TREVOR BROOKING turned right at the Boleyn pub in Green Street in his Ford Cortina – and then on to one of the best nights of his life.
The modest manner in which one of West Ham’s greatest players arrived at the old Upton Park ground to face Eintracht Frankfurt in 1976 speaks volumes about how football has changed.
On Thursday night, the club come full circle with a fixture against the same opposition at the same stage of European competition, albeit the new Europa League instead of the Cup Winners’ Cup.
Rest assured, 21st century West Ham will rock London’s stadium with up to 60,000 seats in some style.
The team are due to meet in the vast arena and then travel to a hotel for an afternoon off before an escorted air-conditioned coach guides them through huge crowds expected to build in east London a few hours before kick-off.
Brooking, 73, will be there. He returns from a brief spell in Portugal on Wednesday and would not miss such a massive evening for the side he has represented with distinction nearly 650 times.
On the night, the classy midfielder challenged a rain-battered 1970s pitch all day and scored twice as West Ham fought back from 2-1 in the first leg to beat the Germans 4-3 on aggregate.
Brooking said: “From an offensive player’s perspective, it was great. We were slipping and you could take the wrong foot.
“At that time, the pitches had nothing to do with what they are today. He just soaked up the rain.
“And with our fans on the old ground, it was so tight and the noise was deafening. The old Chicken Run was opposite when we came out of the tunnel. He was constantly rocking with the fans singing “I’m Forever Blowing Bubbles”.
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“On this side of the pitch, you could take two steps from the touchline and shake hands with the supporters. The noise was deafening.
“Any of the players that were there would consider it one of their best nights.
“The old ground was located deep in the East End. The traffic was never great. The roads weren’t built for massive crowds like this. People were walking down Green Street and blocking the traffic.
“At that time, we parked our cars on the ground an hour and a half before kick-off. It was two o’clock that night.
“In 1976 I was driving a Ford Cortina – a step up from my first car, a Ford Anglia.
“Getting there was a challenge for many of us, but it was worth it. After the game, I don’t even remember how I got home. The whole East End of London was rocking.
“Things were so different then that it’s hard to compare with now. But it’s also strange, isn’t it, that we drew them again in the semi-finals. I hope they continue to do better than us and win the final.
Brooking points out that in 1976 West Ham faced an additional challenge against Anderlecht in the final on their home ground – the ill-fated Heysel Stadium in Brussels.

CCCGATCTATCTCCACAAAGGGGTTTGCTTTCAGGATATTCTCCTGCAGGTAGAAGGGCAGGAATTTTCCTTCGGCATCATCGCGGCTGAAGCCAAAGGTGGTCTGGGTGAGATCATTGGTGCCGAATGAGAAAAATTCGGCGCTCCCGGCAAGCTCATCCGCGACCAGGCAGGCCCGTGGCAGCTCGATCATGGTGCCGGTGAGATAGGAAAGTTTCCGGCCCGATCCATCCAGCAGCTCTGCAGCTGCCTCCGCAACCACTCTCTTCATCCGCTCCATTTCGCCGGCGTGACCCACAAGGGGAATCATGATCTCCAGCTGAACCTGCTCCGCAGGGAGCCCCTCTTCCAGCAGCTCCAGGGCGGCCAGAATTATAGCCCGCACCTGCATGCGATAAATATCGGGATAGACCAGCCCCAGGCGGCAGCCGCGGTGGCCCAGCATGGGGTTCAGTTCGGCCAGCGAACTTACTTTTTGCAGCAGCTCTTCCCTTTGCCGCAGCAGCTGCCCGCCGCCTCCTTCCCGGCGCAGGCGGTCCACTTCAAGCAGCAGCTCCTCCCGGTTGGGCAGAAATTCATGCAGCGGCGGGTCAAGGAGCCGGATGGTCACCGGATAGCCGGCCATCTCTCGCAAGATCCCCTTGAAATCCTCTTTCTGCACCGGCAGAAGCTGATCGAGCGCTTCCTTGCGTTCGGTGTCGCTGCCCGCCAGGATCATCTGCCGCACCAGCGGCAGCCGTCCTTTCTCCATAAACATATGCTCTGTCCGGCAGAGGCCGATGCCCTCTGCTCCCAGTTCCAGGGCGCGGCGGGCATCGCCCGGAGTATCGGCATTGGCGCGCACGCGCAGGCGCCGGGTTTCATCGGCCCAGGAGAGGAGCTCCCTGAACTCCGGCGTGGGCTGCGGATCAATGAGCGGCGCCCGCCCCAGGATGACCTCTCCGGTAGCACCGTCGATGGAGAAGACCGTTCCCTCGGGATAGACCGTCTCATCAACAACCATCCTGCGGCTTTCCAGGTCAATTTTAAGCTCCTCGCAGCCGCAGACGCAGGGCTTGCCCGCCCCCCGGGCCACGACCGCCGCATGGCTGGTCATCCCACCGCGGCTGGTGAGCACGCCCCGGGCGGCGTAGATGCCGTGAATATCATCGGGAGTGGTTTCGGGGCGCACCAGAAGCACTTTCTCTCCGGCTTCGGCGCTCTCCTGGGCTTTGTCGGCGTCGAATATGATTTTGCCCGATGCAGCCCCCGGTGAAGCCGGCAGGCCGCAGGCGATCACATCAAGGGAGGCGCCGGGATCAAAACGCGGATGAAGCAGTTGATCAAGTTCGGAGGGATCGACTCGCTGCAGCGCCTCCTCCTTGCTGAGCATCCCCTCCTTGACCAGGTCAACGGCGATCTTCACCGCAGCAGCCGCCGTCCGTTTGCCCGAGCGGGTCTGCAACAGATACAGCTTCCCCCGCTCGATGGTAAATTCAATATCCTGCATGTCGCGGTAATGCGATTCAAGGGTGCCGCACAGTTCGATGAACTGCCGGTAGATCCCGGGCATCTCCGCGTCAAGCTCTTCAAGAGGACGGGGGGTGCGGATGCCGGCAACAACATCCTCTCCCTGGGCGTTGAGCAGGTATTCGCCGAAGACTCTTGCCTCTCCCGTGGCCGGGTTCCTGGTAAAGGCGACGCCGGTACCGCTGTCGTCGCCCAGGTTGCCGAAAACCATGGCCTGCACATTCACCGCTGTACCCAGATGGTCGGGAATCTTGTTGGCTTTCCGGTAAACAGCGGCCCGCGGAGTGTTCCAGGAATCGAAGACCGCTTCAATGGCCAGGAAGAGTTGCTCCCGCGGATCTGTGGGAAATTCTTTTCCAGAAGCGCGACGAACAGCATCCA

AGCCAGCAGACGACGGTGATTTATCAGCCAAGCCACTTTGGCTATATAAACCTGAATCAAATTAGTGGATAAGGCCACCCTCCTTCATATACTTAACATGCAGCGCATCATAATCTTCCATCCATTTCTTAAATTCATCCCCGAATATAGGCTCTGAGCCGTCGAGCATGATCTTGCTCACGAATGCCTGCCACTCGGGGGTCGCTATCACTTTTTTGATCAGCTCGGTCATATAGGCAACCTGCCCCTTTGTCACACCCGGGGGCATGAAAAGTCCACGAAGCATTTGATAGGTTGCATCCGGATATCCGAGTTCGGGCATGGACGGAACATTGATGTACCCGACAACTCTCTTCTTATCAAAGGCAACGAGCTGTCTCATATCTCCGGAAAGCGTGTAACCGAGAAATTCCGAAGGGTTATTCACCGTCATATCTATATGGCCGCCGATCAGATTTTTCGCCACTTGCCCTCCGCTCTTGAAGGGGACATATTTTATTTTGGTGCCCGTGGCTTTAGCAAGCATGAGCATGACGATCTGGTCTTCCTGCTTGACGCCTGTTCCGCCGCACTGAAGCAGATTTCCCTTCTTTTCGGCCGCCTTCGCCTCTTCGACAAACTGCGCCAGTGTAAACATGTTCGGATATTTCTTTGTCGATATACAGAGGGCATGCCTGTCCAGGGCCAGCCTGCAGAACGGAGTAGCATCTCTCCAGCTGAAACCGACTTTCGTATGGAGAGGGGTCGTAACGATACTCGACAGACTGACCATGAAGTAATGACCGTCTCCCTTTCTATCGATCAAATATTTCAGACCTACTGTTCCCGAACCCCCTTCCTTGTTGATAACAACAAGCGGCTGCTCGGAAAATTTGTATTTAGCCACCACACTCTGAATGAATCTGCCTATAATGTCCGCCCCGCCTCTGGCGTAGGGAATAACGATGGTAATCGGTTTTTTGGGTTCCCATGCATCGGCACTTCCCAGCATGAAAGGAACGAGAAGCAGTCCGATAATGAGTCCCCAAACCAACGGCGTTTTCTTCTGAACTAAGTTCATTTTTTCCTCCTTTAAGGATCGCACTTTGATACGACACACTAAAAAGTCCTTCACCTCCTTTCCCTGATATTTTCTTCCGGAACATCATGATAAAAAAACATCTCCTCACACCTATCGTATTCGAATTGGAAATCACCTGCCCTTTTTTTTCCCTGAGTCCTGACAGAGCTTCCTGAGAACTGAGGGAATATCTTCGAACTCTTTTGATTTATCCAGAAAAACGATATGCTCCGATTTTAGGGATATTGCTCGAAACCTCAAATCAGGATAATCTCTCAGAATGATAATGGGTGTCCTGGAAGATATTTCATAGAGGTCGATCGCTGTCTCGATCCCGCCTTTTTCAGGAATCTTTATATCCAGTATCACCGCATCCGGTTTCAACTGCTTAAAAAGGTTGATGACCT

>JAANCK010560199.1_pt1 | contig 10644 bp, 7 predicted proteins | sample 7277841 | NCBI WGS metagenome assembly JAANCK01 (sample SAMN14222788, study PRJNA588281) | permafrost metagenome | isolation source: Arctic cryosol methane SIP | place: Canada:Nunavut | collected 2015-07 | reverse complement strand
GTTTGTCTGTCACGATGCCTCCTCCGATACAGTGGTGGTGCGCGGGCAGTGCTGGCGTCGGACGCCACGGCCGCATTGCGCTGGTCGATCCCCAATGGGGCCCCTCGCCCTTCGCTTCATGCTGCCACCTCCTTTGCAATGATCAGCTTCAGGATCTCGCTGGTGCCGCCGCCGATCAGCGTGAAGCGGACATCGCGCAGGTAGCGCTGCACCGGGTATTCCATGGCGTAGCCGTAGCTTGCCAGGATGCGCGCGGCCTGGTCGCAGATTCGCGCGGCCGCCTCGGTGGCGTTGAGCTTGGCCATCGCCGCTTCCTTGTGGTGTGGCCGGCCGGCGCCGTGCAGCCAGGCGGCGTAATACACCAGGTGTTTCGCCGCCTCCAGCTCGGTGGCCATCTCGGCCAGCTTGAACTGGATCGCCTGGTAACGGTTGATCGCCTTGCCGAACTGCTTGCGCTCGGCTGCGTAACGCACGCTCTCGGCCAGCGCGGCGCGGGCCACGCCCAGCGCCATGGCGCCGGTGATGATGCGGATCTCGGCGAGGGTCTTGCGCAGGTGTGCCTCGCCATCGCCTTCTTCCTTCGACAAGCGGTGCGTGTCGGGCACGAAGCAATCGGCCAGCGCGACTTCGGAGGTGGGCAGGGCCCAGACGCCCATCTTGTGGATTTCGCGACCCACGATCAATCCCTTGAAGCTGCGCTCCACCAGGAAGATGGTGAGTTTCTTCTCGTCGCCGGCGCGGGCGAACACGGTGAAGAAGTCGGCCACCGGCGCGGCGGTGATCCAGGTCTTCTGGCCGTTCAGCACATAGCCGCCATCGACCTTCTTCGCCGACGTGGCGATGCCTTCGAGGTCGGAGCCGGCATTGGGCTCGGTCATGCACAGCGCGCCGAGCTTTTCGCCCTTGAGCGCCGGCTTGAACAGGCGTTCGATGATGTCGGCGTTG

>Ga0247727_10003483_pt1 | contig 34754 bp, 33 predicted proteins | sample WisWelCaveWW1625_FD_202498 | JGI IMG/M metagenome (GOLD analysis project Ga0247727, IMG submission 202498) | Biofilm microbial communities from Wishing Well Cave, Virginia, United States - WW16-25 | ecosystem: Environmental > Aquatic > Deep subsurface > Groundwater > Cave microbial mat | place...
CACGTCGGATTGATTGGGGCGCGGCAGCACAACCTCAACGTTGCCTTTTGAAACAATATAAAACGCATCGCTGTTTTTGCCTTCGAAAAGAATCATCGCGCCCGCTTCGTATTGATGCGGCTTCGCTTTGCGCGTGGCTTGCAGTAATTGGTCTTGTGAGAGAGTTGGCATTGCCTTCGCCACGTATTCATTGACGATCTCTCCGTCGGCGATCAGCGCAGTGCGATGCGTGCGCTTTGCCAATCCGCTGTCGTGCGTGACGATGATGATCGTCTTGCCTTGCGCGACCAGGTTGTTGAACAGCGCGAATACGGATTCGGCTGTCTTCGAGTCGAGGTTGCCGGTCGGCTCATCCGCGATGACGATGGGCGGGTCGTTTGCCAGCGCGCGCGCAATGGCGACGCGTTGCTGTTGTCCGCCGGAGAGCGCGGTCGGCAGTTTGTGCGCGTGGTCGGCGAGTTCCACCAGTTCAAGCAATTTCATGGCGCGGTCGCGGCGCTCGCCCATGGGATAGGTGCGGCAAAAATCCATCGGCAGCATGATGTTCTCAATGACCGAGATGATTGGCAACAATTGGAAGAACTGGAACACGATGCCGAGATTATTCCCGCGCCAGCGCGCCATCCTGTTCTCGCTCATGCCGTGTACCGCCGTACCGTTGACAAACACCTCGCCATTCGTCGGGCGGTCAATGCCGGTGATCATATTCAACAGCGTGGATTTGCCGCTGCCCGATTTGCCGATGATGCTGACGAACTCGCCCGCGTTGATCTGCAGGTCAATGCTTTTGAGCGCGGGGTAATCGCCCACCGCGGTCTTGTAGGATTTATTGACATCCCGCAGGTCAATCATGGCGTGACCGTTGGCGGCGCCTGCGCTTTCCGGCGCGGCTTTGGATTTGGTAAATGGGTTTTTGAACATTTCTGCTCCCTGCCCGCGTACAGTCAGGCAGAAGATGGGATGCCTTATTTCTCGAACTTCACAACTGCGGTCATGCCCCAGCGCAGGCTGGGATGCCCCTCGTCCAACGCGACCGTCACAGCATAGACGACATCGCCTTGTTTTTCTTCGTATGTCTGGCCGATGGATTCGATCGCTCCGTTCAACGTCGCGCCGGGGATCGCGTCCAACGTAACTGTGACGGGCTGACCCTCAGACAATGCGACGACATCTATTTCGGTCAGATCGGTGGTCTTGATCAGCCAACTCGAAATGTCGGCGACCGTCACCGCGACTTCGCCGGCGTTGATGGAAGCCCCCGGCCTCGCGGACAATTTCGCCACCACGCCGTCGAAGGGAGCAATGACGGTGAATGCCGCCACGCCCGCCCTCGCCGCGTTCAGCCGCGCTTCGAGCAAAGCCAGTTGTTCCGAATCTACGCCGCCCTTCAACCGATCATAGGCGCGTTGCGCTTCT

A naturally gifted and tolerant player, Brooking oozed class even on the swampy pitches. His first goal was a wide post header and the second a labyrinthine run before deftly tossing the ball inside his left ankle before shooting low with his right.
He joked: “I used to score one header a season, believe it or not. You would have thought that with my size I would be good at it, but none of my managers trusted me to score even players who were good in the air.
“We actually had a bad run in the league that season as well. I think we finished 17th or 18th. But on a European night, it was always on, we got a good result.
An evening game with a full house was special
Mr Trevor Brooking
“Everyone involved looks back on that night with a special memory. Fortunately, I scored a few goals, but the whole team contributed. Being a small club, we haven’t had many finals.
“An evening game with a full house was special and we needed it because we had to come back from 2-1. It definitely lifted us up. Fans would tell me about it for years and years after.
“It wasn’t the best of tournaments for me. We faced a Finnish team. Then we went to Ararat Yerevan. It was in southern Russia but we had to go through Moscow and unfortunately I had a bug and didn’t play.
“I had it for seven weeks. It broke when I got back. The whole thing was horrible for travel, bugs, sickness.
“At the time of the semi-final, we were fighting against relegation. The tournament didn’t help us because a lot of us had problems because of what we had to deal with.
Modern players have access to hours of uploaded footage of upcoming opponents. Many Frankfurt players are familiar with West Ham as football fills our television screens 24/7 these days.
Brooking said: “We may have had some footage, but you’re talking about 1976. What was the cover?
“We may have known how they were playing, but that was about it. We just had to play to our strengths. Each game was played blind.
“We played to our strengths and one of them was our tight little pitch.
“The new stadium is different, but everyone who saw West Ham beat Sevilla said it was the best atmosphere they had there.”